Unsure how to proceed

I am taking 1 1/4 grains of WP Thyroid four days a week and 1 1/2 grains the other three days a week. My last bloods were TSH .27 (.4-4.5), Free T4 .9 (.8-1.8), Free T3 2.8 (2.3-4.2). I told the endo the T4 and T3 were too low and she said if I had the blood drawn later in the day they would be higher. She said TSH is too low and I need to cut back. Since I was experiencing heart palpitations I agreed and cut back by just 1/4 grain per week. The palpitations have gotten better but the constipation has gotten worse. I'm also experiencing leg pain today but have been pain free for several weeks. I don't understand what makes it come and go. It is very fatiguing and uncomfortable when it happens. I'm not sure how to proceed.

9 Replies

  • Your endo isn't very well informed. The T3 in the medication tends to suppress TSH, mine is normally undetectable, but I feel at my best when T3 is towards the top of the range.

    There do seem to be some possible problems with a suppressed TSH. I think in your situation I would probably wait a few months to see how I felt - and work on other things like cutting out gluten, sugar and caffeine.

  • Thanks for your reply, Ruthie. I pointed out to her that T3 suppresses TSH and she went into some explanation that I didn't comprehend and don't remember to point out how that was wrong thinking. What do you think about what she said about T3 being higher later in the day after I've taken my daily dose? Maybe next time I'll have the blood drawn in the afternoon just to see how the numbers vary. A year ago I cut out gluten, soy, caffeine, dairy and alcohol and reduced sugar intake. I've made an appointment with my GP and intend to ask for testing of Vit. D, B-12, ferritin, iron and folate.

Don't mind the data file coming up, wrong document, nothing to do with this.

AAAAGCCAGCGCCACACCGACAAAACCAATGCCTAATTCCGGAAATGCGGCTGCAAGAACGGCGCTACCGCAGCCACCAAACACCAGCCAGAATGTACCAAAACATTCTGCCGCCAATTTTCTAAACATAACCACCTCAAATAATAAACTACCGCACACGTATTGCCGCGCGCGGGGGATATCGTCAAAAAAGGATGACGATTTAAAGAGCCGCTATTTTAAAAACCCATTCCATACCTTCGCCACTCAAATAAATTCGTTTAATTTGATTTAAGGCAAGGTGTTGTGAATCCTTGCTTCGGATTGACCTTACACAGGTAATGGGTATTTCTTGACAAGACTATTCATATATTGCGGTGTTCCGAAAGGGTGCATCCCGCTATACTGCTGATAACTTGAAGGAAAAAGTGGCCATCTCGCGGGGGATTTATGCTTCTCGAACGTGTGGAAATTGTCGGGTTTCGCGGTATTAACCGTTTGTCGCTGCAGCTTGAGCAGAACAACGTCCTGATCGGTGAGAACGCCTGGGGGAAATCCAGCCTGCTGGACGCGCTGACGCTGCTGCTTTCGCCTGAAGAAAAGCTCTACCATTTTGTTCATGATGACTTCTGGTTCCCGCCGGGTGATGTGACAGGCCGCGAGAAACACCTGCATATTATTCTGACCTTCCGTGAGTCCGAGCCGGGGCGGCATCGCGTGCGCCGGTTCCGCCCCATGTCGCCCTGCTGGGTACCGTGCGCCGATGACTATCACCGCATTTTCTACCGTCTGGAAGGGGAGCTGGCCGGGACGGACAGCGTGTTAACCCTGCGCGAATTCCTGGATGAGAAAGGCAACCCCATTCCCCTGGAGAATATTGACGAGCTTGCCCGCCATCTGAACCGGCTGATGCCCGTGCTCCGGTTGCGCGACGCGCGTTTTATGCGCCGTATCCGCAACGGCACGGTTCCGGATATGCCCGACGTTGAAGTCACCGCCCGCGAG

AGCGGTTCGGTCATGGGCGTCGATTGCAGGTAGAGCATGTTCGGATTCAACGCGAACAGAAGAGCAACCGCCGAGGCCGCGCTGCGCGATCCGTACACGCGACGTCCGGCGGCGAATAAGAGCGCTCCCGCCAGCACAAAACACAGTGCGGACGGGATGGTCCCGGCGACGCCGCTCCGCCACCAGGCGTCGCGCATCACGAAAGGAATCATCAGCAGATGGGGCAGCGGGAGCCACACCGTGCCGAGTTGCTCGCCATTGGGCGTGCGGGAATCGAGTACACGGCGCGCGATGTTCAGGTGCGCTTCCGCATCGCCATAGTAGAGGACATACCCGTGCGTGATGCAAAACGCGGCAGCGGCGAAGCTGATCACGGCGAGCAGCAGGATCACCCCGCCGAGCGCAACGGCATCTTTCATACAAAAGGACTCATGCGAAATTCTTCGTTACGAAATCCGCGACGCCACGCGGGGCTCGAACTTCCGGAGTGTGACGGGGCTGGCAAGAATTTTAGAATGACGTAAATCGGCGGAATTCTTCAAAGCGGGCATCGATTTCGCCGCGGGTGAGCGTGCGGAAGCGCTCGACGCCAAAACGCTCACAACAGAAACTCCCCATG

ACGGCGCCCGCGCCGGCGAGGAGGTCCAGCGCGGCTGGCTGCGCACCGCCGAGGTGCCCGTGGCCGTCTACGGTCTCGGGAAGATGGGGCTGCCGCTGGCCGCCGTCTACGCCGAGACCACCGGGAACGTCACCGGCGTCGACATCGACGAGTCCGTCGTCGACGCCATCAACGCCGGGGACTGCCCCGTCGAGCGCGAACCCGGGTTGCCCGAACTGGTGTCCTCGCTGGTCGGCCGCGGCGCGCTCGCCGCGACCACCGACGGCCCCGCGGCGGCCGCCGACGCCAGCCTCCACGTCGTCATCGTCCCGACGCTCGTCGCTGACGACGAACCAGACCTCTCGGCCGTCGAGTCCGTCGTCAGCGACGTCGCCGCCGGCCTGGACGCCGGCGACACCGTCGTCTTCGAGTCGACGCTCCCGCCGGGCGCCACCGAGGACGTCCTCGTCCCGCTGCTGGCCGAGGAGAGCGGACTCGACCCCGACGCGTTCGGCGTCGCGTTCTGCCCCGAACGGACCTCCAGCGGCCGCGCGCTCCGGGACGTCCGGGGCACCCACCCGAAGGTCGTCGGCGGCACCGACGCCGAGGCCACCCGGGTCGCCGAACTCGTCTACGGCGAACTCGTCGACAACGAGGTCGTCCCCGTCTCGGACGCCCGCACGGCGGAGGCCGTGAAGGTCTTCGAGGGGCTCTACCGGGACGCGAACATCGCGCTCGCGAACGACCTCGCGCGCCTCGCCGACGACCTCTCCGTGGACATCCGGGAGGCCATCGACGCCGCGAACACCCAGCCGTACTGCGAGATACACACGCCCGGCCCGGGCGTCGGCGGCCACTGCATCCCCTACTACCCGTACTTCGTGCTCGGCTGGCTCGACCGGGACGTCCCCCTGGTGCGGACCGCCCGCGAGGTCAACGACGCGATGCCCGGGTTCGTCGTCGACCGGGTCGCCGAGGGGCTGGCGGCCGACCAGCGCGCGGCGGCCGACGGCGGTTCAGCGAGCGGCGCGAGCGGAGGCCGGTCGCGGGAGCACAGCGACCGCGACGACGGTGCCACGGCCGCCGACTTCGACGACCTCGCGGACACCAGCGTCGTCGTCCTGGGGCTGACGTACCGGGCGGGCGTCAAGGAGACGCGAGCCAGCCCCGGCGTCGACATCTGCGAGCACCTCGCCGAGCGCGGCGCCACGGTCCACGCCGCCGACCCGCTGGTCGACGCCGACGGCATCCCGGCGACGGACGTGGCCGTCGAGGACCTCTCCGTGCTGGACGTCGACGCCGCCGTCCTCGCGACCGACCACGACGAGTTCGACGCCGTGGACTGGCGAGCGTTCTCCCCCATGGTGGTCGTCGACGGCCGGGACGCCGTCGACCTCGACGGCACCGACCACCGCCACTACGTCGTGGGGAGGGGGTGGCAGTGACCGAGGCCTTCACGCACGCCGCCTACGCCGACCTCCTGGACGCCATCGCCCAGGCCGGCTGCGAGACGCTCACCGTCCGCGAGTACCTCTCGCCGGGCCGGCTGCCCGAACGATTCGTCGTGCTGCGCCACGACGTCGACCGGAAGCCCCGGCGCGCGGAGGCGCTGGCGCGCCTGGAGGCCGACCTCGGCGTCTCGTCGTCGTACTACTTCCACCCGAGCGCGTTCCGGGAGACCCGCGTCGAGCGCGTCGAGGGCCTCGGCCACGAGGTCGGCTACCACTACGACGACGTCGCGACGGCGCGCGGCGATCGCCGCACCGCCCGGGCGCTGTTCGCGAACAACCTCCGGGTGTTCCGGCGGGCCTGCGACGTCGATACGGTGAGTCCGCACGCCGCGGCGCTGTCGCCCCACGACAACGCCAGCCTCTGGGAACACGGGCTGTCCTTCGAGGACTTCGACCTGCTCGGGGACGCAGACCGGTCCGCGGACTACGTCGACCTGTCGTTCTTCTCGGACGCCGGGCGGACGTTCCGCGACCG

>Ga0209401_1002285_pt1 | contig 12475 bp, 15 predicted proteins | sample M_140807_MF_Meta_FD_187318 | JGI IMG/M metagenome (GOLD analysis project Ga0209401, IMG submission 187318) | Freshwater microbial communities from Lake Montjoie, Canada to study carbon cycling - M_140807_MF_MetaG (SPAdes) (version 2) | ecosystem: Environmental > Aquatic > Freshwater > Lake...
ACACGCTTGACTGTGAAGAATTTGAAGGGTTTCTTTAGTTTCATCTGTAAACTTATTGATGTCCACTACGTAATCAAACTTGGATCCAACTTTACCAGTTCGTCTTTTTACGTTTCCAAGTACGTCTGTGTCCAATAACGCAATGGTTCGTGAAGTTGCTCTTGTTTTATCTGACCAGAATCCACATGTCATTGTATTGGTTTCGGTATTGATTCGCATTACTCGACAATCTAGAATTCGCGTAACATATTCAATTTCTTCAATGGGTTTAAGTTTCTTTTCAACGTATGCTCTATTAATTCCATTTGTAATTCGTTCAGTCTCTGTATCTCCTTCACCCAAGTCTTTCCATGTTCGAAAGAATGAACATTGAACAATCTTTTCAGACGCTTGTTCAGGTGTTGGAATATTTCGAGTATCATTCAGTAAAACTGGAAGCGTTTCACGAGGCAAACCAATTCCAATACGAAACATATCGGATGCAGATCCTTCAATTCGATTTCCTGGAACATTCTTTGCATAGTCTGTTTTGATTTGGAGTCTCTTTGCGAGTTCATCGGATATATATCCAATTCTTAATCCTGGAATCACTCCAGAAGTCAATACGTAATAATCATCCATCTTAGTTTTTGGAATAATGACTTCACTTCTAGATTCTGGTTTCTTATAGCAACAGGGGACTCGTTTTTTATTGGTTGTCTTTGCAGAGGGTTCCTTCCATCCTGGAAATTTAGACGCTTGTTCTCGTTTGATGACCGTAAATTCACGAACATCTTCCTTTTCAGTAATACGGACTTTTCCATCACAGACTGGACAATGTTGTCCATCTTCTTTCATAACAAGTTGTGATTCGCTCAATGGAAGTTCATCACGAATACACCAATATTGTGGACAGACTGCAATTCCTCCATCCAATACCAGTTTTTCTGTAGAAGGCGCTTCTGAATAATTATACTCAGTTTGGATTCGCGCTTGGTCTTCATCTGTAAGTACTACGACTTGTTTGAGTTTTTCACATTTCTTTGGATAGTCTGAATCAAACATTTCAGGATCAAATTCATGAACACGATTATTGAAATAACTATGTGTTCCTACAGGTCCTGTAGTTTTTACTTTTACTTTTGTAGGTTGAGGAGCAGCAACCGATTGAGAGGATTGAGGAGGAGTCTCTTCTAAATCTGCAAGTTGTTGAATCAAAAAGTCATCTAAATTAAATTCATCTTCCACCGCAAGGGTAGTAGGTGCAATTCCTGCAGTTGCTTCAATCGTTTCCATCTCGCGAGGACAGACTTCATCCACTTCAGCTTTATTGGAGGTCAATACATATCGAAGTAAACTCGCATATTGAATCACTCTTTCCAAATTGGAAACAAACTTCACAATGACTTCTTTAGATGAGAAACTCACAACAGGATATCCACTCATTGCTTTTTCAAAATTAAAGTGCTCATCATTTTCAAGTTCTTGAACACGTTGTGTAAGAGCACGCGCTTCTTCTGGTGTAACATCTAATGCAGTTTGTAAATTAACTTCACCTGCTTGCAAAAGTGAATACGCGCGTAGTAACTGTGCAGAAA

• Teena, If it was 24 hours you can extrapolate FT3 up by 20% so a 'true' reading would be 3.36 which is better than 50% in range but isn't in the top 75% often seen as ideal. T3 peaks in serum up to 6 hours after ingestion so measuring after a dose is just measuring peak levels not normal circuating levels.

  • Teena, if you tested later in the day your TSH and FT3 would be lower, not higher. Check out the graph in this link healthunlocked.com/thyroidu...

    FT4 will be low because of the T3 in NDT but your FT3 is too low, not even half way through range. I think you may be undermedicated, which in itself can cause palpitations. Raising dose will lower your TSH but more importantly will raise your FT3. I wouldn't listen to an endo who is only concerned about TSH levels.

  • Clutter, I am uncertain if I am under or over medicated since the palpitations improved with a slight decrease in NDT. However, I realize the FT3 is still too low. Should I give it a try at a higher dose and risk more palpitations for a limited time to see if they will abate? Or would it be better if I just added some T3 to the mix?

  • Teena, I'd certainly try increasing NDT again first. The palpitations won't damage your heart but are unpleasant to deal with. If that doesn't work try adding a little T3 to NDT. If you find the increased T3 is causing the palps then try a little more T4 with the NDT. It's pain fiddling around to find the sweet spot :(

  • Thanks, Clutter. Yeah, it's never easy, is it.

  • If you are taking NDT, I doubt the blood tests will be 'true' as they were developed for the use of levothyroxine alone. Our T4 will be lower as T3 is in NDT as will our TSH. Adjusting doses of meds due to the TSH makes us unwell unless we are truly overdosed with the corresponding clinical symptoms of overstimulation. We would promptly reduce meds without a doctor's permission.

    Read this link which is how doctors used to treat their patients with hypothyroidism but now all seems to rely on the TSH.


    Read this question dated November 21, 2003




  • Teena, you have only been on NDT for 3 months as far as I can see, so how long at your present dose?

    Its fine to up your dose because its metabolised so fast you will only have adverse effects for a few hours. But I still think you would do better to wait and watch.

    I never take my meds on the morning of a test. And I go as early as I can in the day. That way I can watch as things change. And also the doctor is more reassured.

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